Misconceptions about Johnson Controls site zoning status
There seems to be some misconception regarding the motions passed by the Bennington Select Board on Sept. 24 regarding the town plan. Clearly, the column by Mike Bethel in the Banner illustrates that it was not understood by all.
CAT-TV is still running the meeting, so I encourage citizens to tune in and see the replay. Here is the explanation of my experience and my position:
While the Gladstone Development Co. would probably find a commercial zoning to their industrial land a benefit, that is not my main concern. My concern is what will be the best for Bennington for the long term. Consistent zoning policies are a must to spur smart growth. Property owners need to be able to count on the value of their land and plan for it's use. Buying land and flipping the classification causes chaos in economic planning.
In instances where a new idea arises that is not addressed in current zoning, we plan to develop an avenue for getting a timely response so developers can move in the proper direction. In the past such ideas as drive-through pharmacies, brew pubs and factory stores have been the result of such adjustments to zoning. There was a time when these entities simply didn't exist and therefore were not considered in town plans.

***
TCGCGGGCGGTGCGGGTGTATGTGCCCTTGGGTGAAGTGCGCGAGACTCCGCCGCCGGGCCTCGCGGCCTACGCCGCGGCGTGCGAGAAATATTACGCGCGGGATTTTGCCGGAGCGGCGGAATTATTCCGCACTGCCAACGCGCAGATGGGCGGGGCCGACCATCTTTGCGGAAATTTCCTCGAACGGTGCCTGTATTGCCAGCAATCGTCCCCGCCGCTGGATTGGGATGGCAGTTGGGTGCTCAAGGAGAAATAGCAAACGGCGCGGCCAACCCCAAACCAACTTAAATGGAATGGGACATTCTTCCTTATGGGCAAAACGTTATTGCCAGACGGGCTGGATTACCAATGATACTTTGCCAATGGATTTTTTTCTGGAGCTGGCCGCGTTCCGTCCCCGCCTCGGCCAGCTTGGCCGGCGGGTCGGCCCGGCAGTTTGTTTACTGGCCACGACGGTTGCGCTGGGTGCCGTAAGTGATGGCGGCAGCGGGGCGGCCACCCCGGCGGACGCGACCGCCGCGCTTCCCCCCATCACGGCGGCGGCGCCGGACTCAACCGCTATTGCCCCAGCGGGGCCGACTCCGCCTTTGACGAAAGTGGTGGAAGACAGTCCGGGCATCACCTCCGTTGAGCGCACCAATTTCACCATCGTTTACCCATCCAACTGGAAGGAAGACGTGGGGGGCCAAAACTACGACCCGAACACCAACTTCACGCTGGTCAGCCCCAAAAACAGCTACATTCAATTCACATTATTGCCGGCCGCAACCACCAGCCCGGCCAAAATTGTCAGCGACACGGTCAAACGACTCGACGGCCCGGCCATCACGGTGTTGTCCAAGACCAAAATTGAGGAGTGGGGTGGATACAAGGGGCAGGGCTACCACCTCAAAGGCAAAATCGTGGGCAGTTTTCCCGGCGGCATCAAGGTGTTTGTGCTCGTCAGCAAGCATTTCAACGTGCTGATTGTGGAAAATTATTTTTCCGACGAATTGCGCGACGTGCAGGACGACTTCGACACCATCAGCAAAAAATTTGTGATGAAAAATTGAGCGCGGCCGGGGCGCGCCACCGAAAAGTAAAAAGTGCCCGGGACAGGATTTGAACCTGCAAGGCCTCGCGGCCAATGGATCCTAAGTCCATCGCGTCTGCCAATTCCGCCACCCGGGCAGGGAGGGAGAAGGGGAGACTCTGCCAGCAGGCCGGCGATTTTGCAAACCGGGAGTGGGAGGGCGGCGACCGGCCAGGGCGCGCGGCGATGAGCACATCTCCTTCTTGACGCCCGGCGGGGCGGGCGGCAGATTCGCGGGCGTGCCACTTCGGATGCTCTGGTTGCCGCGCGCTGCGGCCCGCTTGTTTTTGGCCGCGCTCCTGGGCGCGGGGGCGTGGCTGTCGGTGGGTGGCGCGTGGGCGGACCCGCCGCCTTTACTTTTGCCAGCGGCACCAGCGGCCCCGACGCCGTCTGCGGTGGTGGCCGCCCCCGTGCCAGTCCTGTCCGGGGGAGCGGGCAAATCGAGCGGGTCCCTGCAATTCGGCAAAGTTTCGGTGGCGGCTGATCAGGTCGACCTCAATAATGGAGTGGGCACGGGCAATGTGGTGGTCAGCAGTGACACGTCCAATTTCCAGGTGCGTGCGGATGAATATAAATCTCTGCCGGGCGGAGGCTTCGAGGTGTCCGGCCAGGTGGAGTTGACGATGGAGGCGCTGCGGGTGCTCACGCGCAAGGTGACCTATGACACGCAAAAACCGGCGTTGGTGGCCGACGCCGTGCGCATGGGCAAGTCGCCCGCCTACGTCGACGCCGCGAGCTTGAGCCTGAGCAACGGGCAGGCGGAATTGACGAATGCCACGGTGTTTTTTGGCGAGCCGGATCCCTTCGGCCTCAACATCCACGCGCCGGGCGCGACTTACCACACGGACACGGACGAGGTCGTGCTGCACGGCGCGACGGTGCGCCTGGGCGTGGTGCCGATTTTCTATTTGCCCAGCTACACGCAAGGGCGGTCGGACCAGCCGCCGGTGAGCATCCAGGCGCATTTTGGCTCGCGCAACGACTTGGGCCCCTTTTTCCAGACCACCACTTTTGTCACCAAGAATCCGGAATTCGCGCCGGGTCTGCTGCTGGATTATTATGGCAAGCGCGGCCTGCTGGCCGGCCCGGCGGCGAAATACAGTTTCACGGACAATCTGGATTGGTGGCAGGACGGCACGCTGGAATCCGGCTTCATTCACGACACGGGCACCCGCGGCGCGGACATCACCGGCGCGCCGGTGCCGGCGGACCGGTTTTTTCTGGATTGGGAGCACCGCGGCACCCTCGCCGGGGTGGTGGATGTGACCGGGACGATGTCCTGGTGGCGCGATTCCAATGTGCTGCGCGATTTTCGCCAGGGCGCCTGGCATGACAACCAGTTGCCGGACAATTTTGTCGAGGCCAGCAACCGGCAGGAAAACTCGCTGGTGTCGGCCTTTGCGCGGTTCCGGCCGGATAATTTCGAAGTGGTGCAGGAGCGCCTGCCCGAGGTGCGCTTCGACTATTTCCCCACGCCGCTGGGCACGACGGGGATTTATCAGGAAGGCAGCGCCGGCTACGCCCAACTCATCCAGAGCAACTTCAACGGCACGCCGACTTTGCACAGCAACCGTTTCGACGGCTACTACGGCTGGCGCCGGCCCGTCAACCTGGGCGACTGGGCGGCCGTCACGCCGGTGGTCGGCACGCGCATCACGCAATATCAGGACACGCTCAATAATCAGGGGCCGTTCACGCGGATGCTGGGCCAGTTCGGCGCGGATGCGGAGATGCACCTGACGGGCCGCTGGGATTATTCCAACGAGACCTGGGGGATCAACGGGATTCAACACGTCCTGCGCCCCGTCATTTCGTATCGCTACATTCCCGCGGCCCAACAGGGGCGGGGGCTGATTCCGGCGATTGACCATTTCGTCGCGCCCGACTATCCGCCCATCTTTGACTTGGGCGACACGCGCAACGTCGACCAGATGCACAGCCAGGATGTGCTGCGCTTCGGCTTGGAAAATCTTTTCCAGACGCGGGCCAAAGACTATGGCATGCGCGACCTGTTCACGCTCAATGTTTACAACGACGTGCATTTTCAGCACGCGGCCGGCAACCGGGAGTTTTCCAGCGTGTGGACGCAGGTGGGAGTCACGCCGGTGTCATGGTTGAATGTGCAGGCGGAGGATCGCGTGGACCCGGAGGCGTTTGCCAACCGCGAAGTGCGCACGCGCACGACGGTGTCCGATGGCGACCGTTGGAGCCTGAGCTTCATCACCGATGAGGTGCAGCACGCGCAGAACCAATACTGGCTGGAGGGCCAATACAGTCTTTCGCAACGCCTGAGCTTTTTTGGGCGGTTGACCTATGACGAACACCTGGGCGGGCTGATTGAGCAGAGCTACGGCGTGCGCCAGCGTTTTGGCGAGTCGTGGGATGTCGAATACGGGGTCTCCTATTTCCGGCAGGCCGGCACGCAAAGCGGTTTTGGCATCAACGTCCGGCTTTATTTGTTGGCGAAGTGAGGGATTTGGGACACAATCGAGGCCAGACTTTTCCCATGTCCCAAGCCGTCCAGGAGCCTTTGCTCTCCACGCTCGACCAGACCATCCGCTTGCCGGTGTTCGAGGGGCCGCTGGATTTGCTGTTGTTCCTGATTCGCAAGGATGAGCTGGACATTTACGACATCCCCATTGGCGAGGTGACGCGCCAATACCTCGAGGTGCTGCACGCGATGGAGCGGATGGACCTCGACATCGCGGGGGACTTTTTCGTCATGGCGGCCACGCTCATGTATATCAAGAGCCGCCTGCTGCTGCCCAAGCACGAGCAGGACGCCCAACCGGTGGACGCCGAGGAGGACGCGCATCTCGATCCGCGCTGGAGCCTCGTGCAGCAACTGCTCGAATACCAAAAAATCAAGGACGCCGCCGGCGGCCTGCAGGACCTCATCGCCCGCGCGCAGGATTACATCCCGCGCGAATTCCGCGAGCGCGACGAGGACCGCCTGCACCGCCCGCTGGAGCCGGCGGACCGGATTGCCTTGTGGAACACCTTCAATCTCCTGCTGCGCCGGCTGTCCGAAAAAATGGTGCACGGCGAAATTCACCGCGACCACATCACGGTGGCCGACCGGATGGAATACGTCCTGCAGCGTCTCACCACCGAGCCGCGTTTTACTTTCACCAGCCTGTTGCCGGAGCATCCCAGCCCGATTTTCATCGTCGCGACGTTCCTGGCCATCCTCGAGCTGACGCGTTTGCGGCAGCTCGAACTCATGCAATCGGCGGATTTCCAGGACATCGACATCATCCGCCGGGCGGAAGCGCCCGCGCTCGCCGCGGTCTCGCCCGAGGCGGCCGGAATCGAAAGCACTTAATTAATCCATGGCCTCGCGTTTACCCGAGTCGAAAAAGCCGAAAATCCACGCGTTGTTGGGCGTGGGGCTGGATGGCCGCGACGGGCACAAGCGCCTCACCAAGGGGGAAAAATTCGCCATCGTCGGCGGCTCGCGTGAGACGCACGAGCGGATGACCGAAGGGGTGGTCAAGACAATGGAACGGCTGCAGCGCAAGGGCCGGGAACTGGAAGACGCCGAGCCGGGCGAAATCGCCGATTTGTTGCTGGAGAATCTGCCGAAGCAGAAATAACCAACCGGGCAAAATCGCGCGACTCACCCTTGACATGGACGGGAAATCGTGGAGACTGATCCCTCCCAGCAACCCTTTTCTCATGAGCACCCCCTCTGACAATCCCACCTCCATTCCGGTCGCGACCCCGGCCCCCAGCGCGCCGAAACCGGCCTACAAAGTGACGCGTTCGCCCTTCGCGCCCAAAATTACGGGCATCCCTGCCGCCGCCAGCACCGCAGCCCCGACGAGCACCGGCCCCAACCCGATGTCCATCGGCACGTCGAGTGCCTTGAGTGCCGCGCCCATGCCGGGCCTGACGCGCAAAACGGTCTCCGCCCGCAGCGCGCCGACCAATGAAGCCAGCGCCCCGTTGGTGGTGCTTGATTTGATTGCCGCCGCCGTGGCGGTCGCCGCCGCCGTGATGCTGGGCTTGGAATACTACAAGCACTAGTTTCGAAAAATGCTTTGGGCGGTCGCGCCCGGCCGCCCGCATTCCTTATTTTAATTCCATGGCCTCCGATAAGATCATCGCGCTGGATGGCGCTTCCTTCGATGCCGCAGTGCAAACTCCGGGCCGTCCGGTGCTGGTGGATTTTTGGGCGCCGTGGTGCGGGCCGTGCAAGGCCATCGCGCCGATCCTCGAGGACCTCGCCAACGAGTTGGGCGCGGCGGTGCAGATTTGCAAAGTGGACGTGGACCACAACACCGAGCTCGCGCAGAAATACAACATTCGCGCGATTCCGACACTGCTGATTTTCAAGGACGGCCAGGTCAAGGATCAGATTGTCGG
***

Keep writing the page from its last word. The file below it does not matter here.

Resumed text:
Now, I understand that some folks find national retail chains a gauge of economic success. The reality is that locally owned businesses like we have in Bennington are a far more stable base. Notice how the national brands close up during economic downturns as we've seen in Manchester and area malls. Our local retailers adjust and hold on. This is their home. The larger retailers fill in among them and create a balance for the diverse needs of the community. That is the town plan working.
I did not find a lot of support for changing the parcel in question, and most folks I spoke to favored preserving the option of manufacturing for the land. Those who discussed commercial options always spoke of something special; something unique to Bennington that would attract folks from near and far. The reality is, if we zone it commercially, we are most likely going to wind up with a retail strip mall. We could wind up with a single retail space up to 165,000 square feet.
Once it's zoned commercially, it's up to the developer, not Bennington. These options threaten the current businesses on Northside Drive as well as downtown. One main point of a town plan is to create a viable commercial zone and a reliable cache of industrial land. This is what I support and why I voted to maintain the town plan as ratified.
GREG VAN HOUTEN
Reasons to support Wilton
Vermonters have a wonderful opportunity this fall to elect a woman with impeccable credentials for state treasurer. We need to send Wendy Wilton to Montpelier so she can do for the state what she has done for Rutland.
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